Kroger is calling for an end to a more than year-long feud with Visa credit cards. As of Wednesday, the nation's largest supermarket chain is allowing the Visa payment network's credit cards to be used at all of its stores once more, backing off a threat to ban Visa credit cards entirely.
The Cincinnati, Ohio-based grocerat its Foods Co. subsidiary in California. It then escalated the ban by in April at 142 Smith's Food and Drug Stores and 108 fuel centers in seven states, citing what it called "excessive fees."
Still, the dispute never reached the overwhelming majority of the 2,800 food stores run by Kroger under brand names including King Scoopers, Harris Teeter, Fred Meyer and Ralphs.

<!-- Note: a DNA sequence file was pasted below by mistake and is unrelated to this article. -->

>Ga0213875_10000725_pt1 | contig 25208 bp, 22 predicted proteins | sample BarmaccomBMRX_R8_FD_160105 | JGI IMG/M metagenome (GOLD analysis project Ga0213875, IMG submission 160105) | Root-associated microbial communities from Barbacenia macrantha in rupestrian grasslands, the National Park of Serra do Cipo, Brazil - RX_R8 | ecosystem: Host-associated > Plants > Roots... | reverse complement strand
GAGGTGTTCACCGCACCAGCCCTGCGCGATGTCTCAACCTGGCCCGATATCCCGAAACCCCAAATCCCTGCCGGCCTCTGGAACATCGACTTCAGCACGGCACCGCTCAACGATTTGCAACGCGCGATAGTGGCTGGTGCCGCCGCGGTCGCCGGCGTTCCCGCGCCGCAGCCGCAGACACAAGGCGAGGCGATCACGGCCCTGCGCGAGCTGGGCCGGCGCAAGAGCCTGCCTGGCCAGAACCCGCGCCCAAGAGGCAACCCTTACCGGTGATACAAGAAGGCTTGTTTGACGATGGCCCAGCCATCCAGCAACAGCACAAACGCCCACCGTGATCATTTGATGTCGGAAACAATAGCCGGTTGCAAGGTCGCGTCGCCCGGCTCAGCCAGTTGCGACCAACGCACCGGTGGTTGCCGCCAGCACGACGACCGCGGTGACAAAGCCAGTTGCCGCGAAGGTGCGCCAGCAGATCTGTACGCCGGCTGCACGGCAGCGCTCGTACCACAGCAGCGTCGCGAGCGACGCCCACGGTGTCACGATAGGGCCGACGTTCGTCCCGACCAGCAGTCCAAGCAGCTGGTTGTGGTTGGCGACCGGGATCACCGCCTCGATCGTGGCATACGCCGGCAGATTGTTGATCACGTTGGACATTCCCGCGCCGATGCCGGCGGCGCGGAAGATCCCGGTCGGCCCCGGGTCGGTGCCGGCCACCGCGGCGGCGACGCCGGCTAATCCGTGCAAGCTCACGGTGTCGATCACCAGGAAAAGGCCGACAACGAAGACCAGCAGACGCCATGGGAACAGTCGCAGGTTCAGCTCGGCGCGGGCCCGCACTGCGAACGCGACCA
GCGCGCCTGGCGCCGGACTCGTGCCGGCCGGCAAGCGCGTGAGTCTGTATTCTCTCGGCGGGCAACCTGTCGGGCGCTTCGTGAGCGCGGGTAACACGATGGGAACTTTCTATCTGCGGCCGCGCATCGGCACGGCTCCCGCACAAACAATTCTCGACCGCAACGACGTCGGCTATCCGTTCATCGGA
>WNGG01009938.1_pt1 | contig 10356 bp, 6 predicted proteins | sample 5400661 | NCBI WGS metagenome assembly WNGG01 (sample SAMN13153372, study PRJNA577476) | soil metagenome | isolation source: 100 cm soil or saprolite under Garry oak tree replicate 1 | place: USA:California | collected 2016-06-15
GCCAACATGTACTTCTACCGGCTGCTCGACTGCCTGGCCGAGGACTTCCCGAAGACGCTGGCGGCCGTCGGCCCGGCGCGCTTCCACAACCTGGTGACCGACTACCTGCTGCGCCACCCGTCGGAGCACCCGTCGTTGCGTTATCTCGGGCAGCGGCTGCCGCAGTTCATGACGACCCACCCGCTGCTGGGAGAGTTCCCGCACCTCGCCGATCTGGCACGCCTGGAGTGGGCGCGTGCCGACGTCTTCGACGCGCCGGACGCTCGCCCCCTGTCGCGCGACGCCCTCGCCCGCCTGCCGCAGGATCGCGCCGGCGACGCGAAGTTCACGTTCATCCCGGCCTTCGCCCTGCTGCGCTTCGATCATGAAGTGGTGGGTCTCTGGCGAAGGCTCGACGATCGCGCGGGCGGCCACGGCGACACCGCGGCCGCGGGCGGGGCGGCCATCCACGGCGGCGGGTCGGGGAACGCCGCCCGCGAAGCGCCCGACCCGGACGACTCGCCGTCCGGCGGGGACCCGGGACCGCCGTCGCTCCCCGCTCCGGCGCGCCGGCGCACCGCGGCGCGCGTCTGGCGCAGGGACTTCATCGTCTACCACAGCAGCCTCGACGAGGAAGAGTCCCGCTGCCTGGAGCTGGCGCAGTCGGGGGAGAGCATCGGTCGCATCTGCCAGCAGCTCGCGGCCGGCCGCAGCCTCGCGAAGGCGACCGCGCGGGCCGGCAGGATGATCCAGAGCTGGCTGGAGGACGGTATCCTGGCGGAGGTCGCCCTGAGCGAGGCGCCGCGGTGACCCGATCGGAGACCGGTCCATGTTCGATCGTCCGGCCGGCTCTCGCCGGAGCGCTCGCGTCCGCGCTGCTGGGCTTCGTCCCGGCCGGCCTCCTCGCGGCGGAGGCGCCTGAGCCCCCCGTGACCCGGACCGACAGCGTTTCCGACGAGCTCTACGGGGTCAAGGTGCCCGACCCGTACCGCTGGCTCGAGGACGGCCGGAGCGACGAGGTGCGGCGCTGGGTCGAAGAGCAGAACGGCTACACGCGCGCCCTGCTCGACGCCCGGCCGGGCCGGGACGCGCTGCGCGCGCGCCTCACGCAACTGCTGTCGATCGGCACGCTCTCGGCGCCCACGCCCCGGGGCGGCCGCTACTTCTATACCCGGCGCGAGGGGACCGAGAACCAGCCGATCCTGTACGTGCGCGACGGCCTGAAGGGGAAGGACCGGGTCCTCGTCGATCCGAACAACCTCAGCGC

On Wednesday, Kroger confirmed its decision, which the company also touted in a banner atop its Smith's website, but declined to say whether its concerns about the costs associated with Visa transactions had been addressed.
"Kroger now accepts Visa credit cards at all our family of stores, including Smith's and Foods Co.," a spokesperson for Kroger said in an email, declining to elaborate further.
"I see this as a win for Visa and the entire card industry. We don't know the specific terms here, and maybe Kroger got a better deal, but my view is that card bans and surcharges are consumer-unfriendly and could actually hurt merchants," noted Ted Rossman, analyst at CreditCards.com. "While merchants don't like paying two or three percent in interchange fees to card companies, that's a lot better than losing sales."
So-called credit card interchange fees generate billions of dollars in revenue for Visa, MasterCard and other payment networks, prompting retailers including Amazon to search for ways to disrupt the decades-old card payments system. The online retailer's moves have included offering Amazon Prime members an incentive to pay with debit cards instead of credit cards.